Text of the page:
Krishnadev Calamur

It's not a tiger, but they aren't sure what it is: That's what French police and armed forces have concluded after searching for two days for a mystery beast near Disneyland Paris, one of Europe's top tourist destinations.

The latest sighting of what is being described as a wildcat was Friday morning when truckers spotted it on a main road between Paris and eastern France. It was photographed several times Thursday in the town of Montevrain.

The director of a pharmaceutical company that Indian authorities say supplied medicines for the mass sterilizations that left 13 women dead was arrested today, and the drugs manufactured by his company banned.

A report by FIFA has cleared Qatar and Russia of corruption in their successful bids to host the soccer World Cup, but the report has plunged the sport's governing body into more controversy.

The Indian doctor at the center of botched sterilizations that have led to at least 13 deaths has performed more than 50,000 similar operations during his career.

Updated at 12:55 pm. EST

Army Gen. Martin Dempsey, the top U.S. military commander, told lawmakers today that the U.S. would consider sending some U.S. troops to fight alongside Iraqi forces in more complex missions against militants of the Islamic State.

He told the House Armed Services Committee that though Iraqi forces were tackling the militants, operations such as retaking the city of Mosul or restoring the border with Syria could need help.

Automaker Volkswagen announced today a new policy that would allow interaction with labor unions at its plant in Chattanooga, Tenn., but specifically excluded collective bargaining from what it's calling the Community Organization Engagement policy.

In a statement Wednesday, Volkswagen said the new policy would allow a "constructive dialogue" with groups, including labor unions.

Three U.S. Navy sailors were assaulted during a stop in Istanbul by members of a left-leaning Turkish political group.

The sailors, who were in civilian clothes, were from the USS Ross, a guided-missile destroyer that was docked nearby.

One of the main architects of the Affordable Care Act is being criticized for comments made last year in which he said the "stupidity of the American voter" was critical in getting the law to pass.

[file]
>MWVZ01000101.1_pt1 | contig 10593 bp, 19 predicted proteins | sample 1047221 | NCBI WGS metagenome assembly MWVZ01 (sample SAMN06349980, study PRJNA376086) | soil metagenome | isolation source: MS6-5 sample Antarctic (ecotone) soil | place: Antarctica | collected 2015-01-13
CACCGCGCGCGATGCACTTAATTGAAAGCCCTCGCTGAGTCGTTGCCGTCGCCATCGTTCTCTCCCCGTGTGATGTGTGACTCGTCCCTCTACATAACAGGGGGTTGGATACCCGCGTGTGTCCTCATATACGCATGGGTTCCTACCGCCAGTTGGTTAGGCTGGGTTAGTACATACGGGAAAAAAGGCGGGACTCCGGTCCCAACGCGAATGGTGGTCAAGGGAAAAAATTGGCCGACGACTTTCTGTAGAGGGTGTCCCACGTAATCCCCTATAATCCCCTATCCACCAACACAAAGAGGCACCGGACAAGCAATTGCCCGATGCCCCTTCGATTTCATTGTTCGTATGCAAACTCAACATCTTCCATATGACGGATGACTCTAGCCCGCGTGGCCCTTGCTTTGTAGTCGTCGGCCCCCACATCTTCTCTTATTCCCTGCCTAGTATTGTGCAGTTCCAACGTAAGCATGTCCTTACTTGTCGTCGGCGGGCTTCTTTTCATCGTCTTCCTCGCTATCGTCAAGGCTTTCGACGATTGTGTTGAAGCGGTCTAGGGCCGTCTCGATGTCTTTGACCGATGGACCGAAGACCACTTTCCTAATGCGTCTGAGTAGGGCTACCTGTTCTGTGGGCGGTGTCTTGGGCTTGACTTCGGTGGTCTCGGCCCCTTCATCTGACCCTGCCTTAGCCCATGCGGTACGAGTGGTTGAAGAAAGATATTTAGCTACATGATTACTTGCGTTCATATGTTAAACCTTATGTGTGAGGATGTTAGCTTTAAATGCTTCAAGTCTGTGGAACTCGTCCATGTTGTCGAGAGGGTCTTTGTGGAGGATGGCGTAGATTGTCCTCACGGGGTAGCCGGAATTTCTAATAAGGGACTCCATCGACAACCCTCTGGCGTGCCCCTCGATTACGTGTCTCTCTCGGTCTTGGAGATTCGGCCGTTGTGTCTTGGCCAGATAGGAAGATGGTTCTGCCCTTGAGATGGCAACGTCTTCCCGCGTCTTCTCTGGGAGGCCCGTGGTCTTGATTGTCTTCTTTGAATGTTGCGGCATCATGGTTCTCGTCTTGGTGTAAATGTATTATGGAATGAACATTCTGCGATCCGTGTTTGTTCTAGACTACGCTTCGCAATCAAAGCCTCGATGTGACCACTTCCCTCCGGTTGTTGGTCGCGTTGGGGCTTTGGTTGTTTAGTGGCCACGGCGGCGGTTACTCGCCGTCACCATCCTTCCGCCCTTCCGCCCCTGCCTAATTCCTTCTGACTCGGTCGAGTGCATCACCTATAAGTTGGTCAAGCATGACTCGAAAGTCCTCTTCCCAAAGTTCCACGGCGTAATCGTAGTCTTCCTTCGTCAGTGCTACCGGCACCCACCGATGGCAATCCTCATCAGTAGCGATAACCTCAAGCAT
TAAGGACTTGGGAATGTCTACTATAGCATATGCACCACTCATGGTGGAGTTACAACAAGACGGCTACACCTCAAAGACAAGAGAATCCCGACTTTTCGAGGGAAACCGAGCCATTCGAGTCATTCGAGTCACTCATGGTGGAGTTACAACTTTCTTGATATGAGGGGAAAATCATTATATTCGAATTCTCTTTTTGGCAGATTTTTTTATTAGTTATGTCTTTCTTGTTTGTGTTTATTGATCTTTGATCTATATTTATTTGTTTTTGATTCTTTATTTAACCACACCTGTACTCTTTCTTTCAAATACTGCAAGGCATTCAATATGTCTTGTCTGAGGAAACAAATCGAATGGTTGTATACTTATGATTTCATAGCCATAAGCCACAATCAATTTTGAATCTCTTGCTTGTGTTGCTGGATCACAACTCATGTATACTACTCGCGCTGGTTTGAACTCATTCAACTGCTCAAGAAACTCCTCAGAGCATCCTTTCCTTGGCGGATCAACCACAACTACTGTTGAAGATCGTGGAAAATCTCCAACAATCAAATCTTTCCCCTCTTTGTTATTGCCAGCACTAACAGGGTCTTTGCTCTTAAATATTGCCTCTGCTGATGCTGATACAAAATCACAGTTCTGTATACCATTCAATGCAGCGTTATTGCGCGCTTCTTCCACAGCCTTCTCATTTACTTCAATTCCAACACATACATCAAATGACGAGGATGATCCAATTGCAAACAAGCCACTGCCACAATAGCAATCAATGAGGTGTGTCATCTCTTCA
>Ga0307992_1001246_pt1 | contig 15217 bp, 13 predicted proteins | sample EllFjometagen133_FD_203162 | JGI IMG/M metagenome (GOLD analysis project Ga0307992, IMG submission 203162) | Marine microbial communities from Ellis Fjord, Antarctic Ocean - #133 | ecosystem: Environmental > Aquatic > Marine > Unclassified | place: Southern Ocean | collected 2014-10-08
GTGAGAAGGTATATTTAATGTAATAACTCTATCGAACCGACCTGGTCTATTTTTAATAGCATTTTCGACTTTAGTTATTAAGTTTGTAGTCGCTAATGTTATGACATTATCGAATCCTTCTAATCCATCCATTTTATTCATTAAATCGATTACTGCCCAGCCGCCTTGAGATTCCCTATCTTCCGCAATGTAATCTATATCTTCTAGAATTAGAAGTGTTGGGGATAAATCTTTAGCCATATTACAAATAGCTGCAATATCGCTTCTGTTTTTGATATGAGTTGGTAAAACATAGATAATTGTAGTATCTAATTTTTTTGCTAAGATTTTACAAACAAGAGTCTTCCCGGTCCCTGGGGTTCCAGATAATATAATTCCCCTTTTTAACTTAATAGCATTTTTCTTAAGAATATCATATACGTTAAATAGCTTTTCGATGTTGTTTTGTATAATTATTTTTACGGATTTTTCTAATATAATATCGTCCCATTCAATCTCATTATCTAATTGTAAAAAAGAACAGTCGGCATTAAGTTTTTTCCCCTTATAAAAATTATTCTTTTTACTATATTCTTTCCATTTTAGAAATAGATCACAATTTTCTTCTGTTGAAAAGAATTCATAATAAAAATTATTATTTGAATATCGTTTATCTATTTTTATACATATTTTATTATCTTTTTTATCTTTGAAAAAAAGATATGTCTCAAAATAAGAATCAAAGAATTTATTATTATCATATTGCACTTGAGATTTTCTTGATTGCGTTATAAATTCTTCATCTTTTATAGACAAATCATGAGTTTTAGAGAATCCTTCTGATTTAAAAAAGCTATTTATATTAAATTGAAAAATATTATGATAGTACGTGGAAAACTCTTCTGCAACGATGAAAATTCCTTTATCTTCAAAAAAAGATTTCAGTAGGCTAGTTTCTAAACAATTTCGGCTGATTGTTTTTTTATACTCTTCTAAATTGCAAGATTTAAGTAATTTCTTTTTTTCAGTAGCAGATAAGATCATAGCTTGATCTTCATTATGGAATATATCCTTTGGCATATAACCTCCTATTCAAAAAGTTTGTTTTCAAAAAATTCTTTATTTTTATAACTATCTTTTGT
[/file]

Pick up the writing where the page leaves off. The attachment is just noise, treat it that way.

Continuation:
Veterans Day, which the U.S. is marking today, commemorates the end of World War I. In Europe, they call it Armistice Day, and these photographs are of celebrations in London in the form of red ceramic poppies that cover the ground around the Tower of London. There's a poppy for every member of Britain's former colonies who died in the war.

NPR's Ari Shapiro visited the site in August. Here's how he described them:

Newly revealed emails seen by The Wall Street Journal and other news organizations appear to show that automaker General Motors ordered a half-million replacement ignition switches nearly two months before it alerted regulators to a defect in the switches that has since been linked to 32 deaths.

Michigan Radio's Tracy Samilton has the background for our Newscast unit. Here's what she says:

Republican challenger Ed Gillespie has conceded to Democratic incumbent Mark Warner in the U.S. Senate race in Virginia. The contest was one of two Senate races left undecided in Tuesday's midterms.

European and U.S. officials have arrested 17 people in a crackdown on underground online markets, including the Silk Road 2.0, that sell drugs and weapons, Europe's police agency said today in a statement.

Residents of Denton, Texas, voted Tuesday to ban hydraulic fracturing in the city.

According to unofficial results posted on the city's website, 58.64 percent of voters supported banning the controversial drilling method that is also called fracking; 41.36 percent voted against the proposition. It's the first time a city in the energy-friendly state has voted to ban fracking.

The vote is expected to be challenged, but Mayor Chris Watts said he would defend the ban.

A Palestinian man drove a minivan into a crowd of pedestrians in East Jerusalem today, killing one person and wounding at least 13 before he was shot dead by police. Israeli officials described the incident as a terrorist attack.

Minnesota Vikings running back Adrian Peterson pleaded no contest in his child abuse case, avoiding jail time after being indicted in September for using a wooden switch to punish his 4-year-old son.

The Associated Press reports that a judge in Conroe, Texas, agreed to the plea deal.

A Russian Taliban member today became the first military detainee from Afghanistan to appear in a federal court.

Irek Hamidullan appeared before U.S. Magistrate Judge David Novak at the U.S. District Court for the Eastern District of Virginia in Richmond. He has been in U.S. custody since 2009, and was held at the Bagram airfield in Afghanistan. Last month, the White House said Hamidullan, who was captured on the battlefield in Afghanistan, would be brought into the U.S. criminal justice system.

How do you count all the rats in New York City? If one urban legend is to be believed, you don't have to: There are as many rats as people — 8 million.

Statistician Jonathan Auerbach decided to test that idea. We'll get to how many rats he found in a bit. First, consider some of the daunting challenges he faced in trying to get a head count.

The world's largest film industry, by the number of movies produced, has barred women from working as makeup artists for nearly six decades. But that may be changing.

The country's Supreme Court said Monday that it wouldn't allow this "constitutionally impermissible discrimination" to go on.

Pages